Help Your ADHD Child!

The first line of treatment for a child with ADHD is always seeking the help of a qualified physician or therapist. In addition to following the prescribed treatment plan, parents can help their child with ADHD maximize their comfort level and productivity at home by following these few simple suggestions:

Timing

There are probably many things you want your child to do in a day–homework, chores, reading and playing — but he or she just can’t seem to focus enough to do them. Part of the problem may be timing. You may want your child to do his or her homework as soon as he or she gets home because you want to make sure it’s done, but perhaps your child needs a break from school work before working on homework. Other children may find it best to do his or her homework first, since the information is still fresh in his or her mind. If your child is having difficulty getting something done, try rearranging your child’s schedule to better fit his or her needs.

Create Specific Places for Activities

Just like you have a place for all the objects in the house, there should also be a place for all the activities in the house. You probably already have a table where you eat meals, an area for paying the bills, and a favorite chair for reading or watching TV. Your child should have the same sort of order to his or her activities, as well. Set up an “office” for your child to do homework in. Ask about his or her preferences, it may be a desk in their room, a corner with a shelf and a bean-bag chair, or standing up at the dining room table. Make sure it is a well organized space with a cup for pens and pencils, a place for paper and books, and something to organize old work. It may also be helpful to have a play area, reading area, and eating place. The more structure, the better!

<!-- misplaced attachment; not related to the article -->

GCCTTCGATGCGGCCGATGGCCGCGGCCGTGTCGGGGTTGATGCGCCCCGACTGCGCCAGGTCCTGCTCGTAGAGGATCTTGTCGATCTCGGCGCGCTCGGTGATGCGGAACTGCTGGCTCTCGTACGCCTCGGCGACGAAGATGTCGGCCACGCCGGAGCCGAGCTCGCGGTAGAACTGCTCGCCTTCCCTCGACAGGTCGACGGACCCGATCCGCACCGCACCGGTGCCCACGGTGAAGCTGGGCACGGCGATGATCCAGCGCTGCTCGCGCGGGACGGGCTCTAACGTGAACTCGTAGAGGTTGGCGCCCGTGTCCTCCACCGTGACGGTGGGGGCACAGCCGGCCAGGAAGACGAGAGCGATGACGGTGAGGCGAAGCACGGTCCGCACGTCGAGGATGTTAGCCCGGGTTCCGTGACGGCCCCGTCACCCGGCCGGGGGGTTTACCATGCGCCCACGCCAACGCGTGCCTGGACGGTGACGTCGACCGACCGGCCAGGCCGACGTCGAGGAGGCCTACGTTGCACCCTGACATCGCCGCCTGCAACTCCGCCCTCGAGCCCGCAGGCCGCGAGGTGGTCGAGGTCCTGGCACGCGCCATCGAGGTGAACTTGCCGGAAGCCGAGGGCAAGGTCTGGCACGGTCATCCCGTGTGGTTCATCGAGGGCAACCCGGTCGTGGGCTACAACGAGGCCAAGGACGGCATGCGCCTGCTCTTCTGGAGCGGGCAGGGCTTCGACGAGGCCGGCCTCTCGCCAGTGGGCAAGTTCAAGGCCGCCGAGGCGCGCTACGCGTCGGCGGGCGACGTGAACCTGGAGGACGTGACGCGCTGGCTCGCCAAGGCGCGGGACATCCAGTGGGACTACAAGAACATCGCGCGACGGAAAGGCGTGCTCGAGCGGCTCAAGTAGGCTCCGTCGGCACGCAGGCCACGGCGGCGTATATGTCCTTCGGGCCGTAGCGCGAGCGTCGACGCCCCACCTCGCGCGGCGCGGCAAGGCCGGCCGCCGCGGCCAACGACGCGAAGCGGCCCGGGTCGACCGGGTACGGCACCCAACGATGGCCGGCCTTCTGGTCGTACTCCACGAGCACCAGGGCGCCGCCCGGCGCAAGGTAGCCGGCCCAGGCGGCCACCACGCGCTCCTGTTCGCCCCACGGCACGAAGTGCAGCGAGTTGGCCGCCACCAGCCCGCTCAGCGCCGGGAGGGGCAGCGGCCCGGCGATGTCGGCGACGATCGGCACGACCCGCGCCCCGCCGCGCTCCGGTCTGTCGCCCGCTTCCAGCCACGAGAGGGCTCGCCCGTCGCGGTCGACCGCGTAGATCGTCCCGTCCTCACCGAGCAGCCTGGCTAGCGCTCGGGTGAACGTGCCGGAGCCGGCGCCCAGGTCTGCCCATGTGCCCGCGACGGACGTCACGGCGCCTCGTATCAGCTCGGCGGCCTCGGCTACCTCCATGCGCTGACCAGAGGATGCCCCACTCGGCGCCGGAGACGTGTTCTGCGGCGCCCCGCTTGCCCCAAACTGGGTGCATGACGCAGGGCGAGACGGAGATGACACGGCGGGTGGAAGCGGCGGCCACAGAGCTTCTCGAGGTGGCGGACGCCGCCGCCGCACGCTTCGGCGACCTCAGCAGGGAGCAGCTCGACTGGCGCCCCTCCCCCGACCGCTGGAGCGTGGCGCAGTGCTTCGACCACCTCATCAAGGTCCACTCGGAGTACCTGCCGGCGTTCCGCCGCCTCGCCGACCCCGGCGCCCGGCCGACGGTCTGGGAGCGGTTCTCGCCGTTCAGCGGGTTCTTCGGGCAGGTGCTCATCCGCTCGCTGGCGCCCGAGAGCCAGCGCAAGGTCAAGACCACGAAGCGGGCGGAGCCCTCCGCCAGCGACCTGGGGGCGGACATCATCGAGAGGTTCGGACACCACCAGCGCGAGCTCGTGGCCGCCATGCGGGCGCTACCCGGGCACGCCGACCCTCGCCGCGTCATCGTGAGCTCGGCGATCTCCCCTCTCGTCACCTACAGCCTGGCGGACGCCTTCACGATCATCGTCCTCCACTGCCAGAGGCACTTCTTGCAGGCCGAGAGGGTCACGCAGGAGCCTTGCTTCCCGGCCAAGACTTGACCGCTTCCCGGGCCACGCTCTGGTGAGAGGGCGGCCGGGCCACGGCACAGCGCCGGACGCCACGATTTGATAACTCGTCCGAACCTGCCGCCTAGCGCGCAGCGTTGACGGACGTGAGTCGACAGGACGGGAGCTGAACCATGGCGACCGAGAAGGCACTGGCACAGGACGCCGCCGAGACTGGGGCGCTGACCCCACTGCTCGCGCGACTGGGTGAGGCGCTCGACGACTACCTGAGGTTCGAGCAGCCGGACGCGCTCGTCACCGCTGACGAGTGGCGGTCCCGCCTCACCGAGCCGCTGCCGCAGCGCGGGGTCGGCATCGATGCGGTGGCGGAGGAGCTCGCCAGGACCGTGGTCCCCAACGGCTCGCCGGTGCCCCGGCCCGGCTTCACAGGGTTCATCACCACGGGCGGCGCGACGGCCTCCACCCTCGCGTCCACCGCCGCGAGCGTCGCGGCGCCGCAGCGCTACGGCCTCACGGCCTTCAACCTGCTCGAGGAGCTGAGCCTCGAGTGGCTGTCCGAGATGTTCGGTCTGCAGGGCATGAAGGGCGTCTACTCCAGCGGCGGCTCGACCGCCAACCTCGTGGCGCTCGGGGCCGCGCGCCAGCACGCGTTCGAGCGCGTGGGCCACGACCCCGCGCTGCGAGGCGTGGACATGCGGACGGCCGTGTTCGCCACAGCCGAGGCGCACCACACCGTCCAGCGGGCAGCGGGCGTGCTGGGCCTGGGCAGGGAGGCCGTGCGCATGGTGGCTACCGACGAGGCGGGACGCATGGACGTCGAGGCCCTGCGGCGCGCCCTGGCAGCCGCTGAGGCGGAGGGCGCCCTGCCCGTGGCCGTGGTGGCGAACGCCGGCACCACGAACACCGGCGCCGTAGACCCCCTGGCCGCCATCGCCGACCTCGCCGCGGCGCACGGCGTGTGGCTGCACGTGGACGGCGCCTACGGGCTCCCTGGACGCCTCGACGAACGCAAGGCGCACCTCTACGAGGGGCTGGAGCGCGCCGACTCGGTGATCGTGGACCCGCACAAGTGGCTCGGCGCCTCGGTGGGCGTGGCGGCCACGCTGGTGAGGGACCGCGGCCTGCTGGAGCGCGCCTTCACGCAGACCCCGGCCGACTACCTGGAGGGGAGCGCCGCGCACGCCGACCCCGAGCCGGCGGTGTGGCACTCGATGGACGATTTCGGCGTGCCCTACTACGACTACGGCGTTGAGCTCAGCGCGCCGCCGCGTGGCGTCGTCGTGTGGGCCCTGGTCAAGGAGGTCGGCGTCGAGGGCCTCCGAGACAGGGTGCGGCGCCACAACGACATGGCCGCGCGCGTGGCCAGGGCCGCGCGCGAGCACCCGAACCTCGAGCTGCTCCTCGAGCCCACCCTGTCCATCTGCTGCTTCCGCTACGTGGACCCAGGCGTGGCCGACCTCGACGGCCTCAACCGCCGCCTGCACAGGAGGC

Establish an Escape Place

It is also very helpful to have an escape or time-out place, especially if your child is impulsive. Allow your child to go there when they are going to have an outburst. Provide him/her with a punching bag or pillows to hit or throw around. This way, your child can vent his or her frustrations without injuring themselves, other people or objects. Your child’s room may be a good escape place, except that often it feels like a rejection place because he or she may feel that his or her room is a punishment place. If this is the case, set up another space to be an escape place.

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Arthur Buchanan
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